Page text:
Over 300 vessels, the most in the history of container shipping, are currently waiting for berths around the globe, as the industry continues to struggle with the operational impacts of COVID-19 and sustained demand at unprecedented levels.
While we have reported many times on port congestion, highlighting issues in the UK, US and across Asia, most recently at ports in South China, the reality is that container ship congestion is a global issue in 2021 and with the build up to the Christmas season and an early Chinese New Year on the horizon, there will not be much improvement soon.
The below SeaExplorer graphic illustrates how the spread of vessel clusters (red) and congested/disrupted ports (yellow) are currently touching every continent and region, with more than 300 containerships waiting for berth spaces to open up around the world.
With container shipping networks stretched thinner than any time in the past and port congestion and network disruptions tying up vessels and boxes all over the world, just in time supply chains do not work effectively and shippers continue to struggle to replenish inventories.
The hope that things would start to ease during the second quarter were dashed by the blocking of the Suez Canal by the Ever Given and now we have the situation in Yantian, which will multiply the COVID impacts and congested terminals.
While the situation at Yantian port is slowly recovering, with productivity rising to 45% of normal, that still means at average waiting time of 16 days per vessel.
With capacity on the Asia to North Europe trade skewed towards larger vessels, those waiting in line for their berth, will place massive demand on port infrastructure that is already over-stretched and inefficient, creating ever more disruption, until COVID-safe working practices are finally lifted.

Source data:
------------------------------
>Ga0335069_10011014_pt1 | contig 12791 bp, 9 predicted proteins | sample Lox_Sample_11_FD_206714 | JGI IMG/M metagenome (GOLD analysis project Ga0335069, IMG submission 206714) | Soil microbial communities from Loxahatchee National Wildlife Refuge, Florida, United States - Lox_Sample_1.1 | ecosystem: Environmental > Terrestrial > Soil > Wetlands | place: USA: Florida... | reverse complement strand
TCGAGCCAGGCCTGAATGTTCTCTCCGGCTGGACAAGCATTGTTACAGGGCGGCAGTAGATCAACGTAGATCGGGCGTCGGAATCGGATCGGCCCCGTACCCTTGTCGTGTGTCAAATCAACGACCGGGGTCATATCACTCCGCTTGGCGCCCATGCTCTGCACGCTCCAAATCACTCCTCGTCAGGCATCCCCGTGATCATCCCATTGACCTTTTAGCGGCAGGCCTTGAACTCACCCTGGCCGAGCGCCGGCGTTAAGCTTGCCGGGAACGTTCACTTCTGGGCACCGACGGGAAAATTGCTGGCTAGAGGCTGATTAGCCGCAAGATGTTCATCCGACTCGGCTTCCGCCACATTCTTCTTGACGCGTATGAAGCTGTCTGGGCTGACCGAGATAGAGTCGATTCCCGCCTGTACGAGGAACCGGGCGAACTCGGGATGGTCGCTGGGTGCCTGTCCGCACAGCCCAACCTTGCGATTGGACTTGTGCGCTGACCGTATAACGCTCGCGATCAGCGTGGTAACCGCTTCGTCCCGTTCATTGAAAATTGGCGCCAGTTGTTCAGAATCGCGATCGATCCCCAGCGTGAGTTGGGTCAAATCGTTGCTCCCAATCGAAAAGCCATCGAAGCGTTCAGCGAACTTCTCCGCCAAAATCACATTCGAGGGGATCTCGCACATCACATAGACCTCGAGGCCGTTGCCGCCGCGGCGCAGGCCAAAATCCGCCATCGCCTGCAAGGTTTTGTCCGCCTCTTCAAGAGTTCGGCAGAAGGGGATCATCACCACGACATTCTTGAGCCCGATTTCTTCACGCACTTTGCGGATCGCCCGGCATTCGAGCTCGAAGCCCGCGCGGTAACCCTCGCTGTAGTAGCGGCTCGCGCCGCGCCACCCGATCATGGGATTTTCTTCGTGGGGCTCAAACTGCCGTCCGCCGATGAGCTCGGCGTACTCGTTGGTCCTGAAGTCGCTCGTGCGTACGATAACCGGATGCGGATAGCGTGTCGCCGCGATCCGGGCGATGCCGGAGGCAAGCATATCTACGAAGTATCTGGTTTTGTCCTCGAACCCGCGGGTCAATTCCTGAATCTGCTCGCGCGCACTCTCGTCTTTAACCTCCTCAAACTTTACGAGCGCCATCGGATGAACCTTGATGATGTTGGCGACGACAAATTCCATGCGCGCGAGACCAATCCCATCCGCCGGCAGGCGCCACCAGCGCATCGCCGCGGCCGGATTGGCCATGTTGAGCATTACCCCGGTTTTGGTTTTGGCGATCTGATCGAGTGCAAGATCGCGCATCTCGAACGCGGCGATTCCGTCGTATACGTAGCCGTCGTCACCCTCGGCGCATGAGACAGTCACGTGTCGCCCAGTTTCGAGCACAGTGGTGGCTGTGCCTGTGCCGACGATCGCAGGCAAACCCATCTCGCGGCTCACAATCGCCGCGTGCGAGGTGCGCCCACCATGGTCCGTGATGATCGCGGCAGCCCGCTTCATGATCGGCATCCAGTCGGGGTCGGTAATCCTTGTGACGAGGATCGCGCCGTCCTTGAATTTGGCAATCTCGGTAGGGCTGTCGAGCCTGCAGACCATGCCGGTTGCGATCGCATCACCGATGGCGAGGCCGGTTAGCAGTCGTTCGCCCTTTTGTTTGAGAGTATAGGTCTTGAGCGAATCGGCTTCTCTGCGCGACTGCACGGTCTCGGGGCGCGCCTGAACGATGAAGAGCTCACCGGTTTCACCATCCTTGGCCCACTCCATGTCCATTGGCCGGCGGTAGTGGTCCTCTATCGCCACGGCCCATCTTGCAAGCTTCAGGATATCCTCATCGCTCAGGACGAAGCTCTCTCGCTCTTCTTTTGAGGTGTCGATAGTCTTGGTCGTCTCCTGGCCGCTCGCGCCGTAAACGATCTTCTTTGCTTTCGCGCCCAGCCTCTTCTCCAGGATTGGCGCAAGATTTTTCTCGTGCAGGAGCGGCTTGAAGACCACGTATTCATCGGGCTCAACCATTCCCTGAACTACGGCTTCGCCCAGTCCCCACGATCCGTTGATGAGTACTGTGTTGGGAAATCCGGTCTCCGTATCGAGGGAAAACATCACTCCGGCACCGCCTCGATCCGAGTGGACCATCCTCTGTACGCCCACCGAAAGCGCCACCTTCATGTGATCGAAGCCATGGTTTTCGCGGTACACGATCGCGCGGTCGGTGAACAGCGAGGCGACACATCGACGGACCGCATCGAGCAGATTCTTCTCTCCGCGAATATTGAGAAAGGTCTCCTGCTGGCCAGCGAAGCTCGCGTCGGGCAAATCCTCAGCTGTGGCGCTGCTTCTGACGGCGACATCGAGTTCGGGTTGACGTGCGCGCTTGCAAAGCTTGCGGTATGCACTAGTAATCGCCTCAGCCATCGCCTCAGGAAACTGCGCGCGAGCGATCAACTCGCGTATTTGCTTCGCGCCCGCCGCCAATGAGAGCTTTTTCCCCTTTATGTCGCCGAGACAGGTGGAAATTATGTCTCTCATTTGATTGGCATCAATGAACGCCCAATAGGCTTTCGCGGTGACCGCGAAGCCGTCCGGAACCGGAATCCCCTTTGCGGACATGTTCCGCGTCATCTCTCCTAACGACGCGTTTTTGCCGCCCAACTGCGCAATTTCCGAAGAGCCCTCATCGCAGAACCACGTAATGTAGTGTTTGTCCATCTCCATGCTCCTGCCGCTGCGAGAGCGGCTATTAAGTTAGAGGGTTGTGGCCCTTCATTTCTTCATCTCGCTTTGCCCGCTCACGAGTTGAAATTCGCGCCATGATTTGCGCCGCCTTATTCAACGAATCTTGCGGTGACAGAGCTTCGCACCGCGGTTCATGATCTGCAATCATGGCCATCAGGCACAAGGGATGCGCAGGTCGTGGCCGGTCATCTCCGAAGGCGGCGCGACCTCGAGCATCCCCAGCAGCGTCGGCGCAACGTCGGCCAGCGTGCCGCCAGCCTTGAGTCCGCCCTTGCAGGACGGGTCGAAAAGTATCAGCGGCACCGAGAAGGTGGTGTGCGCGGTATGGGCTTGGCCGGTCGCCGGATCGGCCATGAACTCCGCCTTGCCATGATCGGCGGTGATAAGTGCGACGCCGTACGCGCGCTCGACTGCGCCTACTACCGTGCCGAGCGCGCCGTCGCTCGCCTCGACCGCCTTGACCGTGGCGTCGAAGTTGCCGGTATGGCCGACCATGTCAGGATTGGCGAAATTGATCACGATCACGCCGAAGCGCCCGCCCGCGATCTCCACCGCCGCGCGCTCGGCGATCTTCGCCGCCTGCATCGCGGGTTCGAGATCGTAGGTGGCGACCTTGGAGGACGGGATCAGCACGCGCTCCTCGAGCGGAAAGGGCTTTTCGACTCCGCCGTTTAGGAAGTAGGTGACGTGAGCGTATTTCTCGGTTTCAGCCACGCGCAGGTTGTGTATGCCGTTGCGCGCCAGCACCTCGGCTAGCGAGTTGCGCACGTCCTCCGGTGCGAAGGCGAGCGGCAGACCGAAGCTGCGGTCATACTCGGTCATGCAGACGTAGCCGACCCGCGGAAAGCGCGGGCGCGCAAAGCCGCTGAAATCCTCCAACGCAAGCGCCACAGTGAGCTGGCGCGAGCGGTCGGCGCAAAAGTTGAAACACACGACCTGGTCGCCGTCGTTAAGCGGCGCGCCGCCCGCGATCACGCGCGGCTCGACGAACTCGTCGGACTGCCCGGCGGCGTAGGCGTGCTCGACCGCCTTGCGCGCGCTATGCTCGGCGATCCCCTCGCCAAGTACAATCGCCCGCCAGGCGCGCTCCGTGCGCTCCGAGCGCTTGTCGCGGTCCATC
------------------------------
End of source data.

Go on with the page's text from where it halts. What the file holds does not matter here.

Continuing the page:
Without slack or overcapacity to act as a buffer, in overcoming these issues globally, every single additional disruption is adding further to the backlog. It’s not going to go away soon as carriers try to recover schedules from the impact and consequences of added delays throughout the port network.
The bottlenecks and delays at ports that the chart shows around the world are the symptom of the wider breakdown in the supply chain infrastructure, all related to the pandemic that spurred changes in consumption habits and reduced port and inland productivity.
As a global problem, it is going to take time to resolve and the industry will need to take along hard look at itself, to ensure that this calamitous situation is never repeated.
While the global port congestion continues, our commercial and operations teams are working tirelessly to mitigate its impact and provide alternative solutions where it is appropriate or necessary.
The key to effective planning is visibility, which is why we request your three month forecasts of movements, so that we can manage your cargo flows and business expectations. Please continue to send us all data and information relating to the timelines and expectations for your products globally – this is an essential ingredient in managing both cargo transit, deadlines and your expectations.
If you have any questions, concerns, or would like any further information regarding the situation in Yantian, please don’t hesitate to contact Elliot Carlile or Grant Liddell.